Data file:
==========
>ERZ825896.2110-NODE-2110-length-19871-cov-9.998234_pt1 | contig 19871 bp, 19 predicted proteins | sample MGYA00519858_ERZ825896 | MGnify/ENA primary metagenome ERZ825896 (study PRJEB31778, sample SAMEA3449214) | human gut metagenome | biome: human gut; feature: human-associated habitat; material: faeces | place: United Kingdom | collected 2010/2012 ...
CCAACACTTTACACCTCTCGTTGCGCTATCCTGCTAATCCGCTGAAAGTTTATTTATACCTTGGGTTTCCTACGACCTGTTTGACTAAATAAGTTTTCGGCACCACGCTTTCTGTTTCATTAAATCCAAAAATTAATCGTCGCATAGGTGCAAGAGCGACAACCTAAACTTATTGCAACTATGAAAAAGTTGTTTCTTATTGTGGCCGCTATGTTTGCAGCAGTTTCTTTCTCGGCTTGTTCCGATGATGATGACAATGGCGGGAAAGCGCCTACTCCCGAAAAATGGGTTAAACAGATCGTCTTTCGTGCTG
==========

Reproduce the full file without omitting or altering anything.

>ERZ825896.2110-NODE-2110-length-19871-cov-9.998234_pt1 | contig 19871 bp, 19 predicted proteins | sample MGYA00519858_ERZ825896 | MGnify/ENA primary metagenome ERZ825896 (study PRJEB31778, sample SAMEA3449214) | human gut metagenome | biome: human gut; feature: human-associated habitat; material: faeces | place: United Kingdom | collected 2010/2012 ...
CCAACACTTTACACCTCTCGTTGCGCTATCCTGCTAATCCGCTGAAAGTTTATTTATACCTTGGGTTTCCTACGACCTGTTTGACTAAATAAGTTTTCGGCACCACGCTTTCTGTTTCATTAAATCCAAAAATTAATCGTCGCATAGGTGCAAGAGCGACAACCTAAACTTATTGCAACTATGAAAAAGTTGTTTCTTATTGTGGCCGCTATGTTTGCAGCAGTTTCTTTCTCGGCTTGTTCCGATGATGATGACAATGGCGGGAAAGCGCCTACTCCCGAAAAATGGGTTAAACAGATCGTCTTTCGTGCTG